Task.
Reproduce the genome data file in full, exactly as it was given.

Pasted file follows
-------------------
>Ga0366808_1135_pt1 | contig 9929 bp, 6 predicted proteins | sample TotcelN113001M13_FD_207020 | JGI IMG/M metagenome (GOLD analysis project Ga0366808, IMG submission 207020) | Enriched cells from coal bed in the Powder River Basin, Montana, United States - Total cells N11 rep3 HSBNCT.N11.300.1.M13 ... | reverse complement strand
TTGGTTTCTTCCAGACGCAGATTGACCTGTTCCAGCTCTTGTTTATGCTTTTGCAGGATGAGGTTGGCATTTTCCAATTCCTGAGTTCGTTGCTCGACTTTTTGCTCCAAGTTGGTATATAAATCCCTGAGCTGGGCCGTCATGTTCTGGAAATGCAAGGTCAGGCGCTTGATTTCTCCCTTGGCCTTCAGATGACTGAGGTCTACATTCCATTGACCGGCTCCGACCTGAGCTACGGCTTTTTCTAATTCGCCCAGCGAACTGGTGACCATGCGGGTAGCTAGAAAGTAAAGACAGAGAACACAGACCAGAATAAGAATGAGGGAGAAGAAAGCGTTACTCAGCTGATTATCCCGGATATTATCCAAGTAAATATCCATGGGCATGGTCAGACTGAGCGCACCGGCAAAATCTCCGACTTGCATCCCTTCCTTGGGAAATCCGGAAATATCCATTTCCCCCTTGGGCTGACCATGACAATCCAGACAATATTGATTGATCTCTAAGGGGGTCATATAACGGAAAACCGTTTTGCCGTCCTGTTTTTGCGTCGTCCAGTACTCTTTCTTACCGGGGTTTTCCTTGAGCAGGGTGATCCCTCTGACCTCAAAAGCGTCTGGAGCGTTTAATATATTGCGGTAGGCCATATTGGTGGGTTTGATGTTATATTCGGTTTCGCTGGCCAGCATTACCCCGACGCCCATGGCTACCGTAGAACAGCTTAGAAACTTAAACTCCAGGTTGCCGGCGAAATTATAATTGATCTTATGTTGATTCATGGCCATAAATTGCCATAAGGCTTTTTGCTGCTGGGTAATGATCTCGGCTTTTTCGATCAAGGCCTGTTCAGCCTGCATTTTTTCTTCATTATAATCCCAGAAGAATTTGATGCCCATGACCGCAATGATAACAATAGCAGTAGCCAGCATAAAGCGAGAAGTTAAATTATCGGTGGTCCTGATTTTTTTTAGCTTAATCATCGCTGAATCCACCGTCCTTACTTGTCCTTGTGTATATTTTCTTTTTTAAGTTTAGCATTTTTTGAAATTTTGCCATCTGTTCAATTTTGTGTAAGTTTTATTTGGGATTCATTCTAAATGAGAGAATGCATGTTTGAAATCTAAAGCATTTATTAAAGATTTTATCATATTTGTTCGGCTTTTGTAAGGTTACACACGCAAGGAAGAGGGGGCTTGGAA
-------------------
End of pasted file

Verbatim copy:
>Ga0366808_1135_pt1 | contig 9929 bp, 6 predicted proteins | sample TotcelN113001M13_FD_207020 | JGI IMG/M metagenome (GOLD analysis project Ga0366808, IMG submission 207020) | Enriched cells from coal bed in the Powder River Basin, Montana, United States - Total cells N11 rep3 HSBNCT.N11.300.1.M13 ... | reverse complement strand
TTGGTTTCTTCCAGACGCAGATTGACCTGTTCCAGCTCTTGTTTATGCTTTTGCAGGATGAGGTTGGCATTTTCCAATTCCTGAGTTCGTTGCTCGACTTTTTGCTCCAAGTTGGTATATAAATCCCTGAGCTGGGCCGTCATGTTCTGGAAATGCAAGGTCAGGCGCTTGATTTCTCCCTTGGCCTTCAGATGACTGAGGTCTACATTCCATTGACCGGCTCCGACCTGAGCTACGGCTTTTTCTAATTCGCCCAGCGAACTGGTGACCATGCGGGTAGCTAGAAAGTAAAGACAGAGAACACAGACCAGAATAAGAATGAGGGAGAAGAAAGCGTTACTCAGCTGATTATCCCGGATATTATCCAAGTAAATATCCATGGGCATGGTCAGACTGAGCGCACCGGCAAAATCTCCGACTTGCATCCCTTCCTTGGGAAATCCGGAAATATCCATTTCCCCCTTGGGCTGACCATGACAATCCAGACAATATTGATTGATCTCTAAGGGGGTCATATAACGGAAAACCGTTTTGCCGTCCTGTTTTTGCGTCGTCCAGTACTCTTTCTTACCGGGGTTTTCCTTGAGCAGGGTGATCCCTCTGACCTCAAAAGCGTCTGGAGCGTTTAATATATTGCGGTAGGCCATATTGGTGGGTTTGATGTTATATTCGGTTTCGCTGGCCAGCATTACCCCGACGCCCATGGCTACCGTAGAACAGCTTAGAAACTTAAACTCCAGGTTGCCGGCGAAATTATAATTGATCTTATGTTGATTCATGGCCATAAATTGCCATAAGGCTTTTTGCTGCTGGGTAATGATCTCGGCTTTTTCGATCAAGGCCTGTTCAGCCTGCATTTTTTCTTCATTATAATCCCAGAAGAATTTGATGCCCATGACCGCAATGATAACAATAGCAGTAGCCAGCATAAAGCGAGAAGTTAAATTATCGGTGGTCCTGATTTTTTTTAGCTTAATCATCGCTGAATCCACCGTCCTTACTTGTCCTTGTGTATATTTTCTTTTTTAAGTTTAGCATTTTTTGAAATTTTGCCATCTGTTCAATTTTGTGTAAGTTTTATTTGGGATTCATTCTAAATGAGAGAATGCATGTTTGAAATCTAAAGCATTTATTAAAGATTTTATCATATTTGTTCGGCTTTTGTAAGGTTACACACGCAAGGAAGAGGGGGCTTGGAA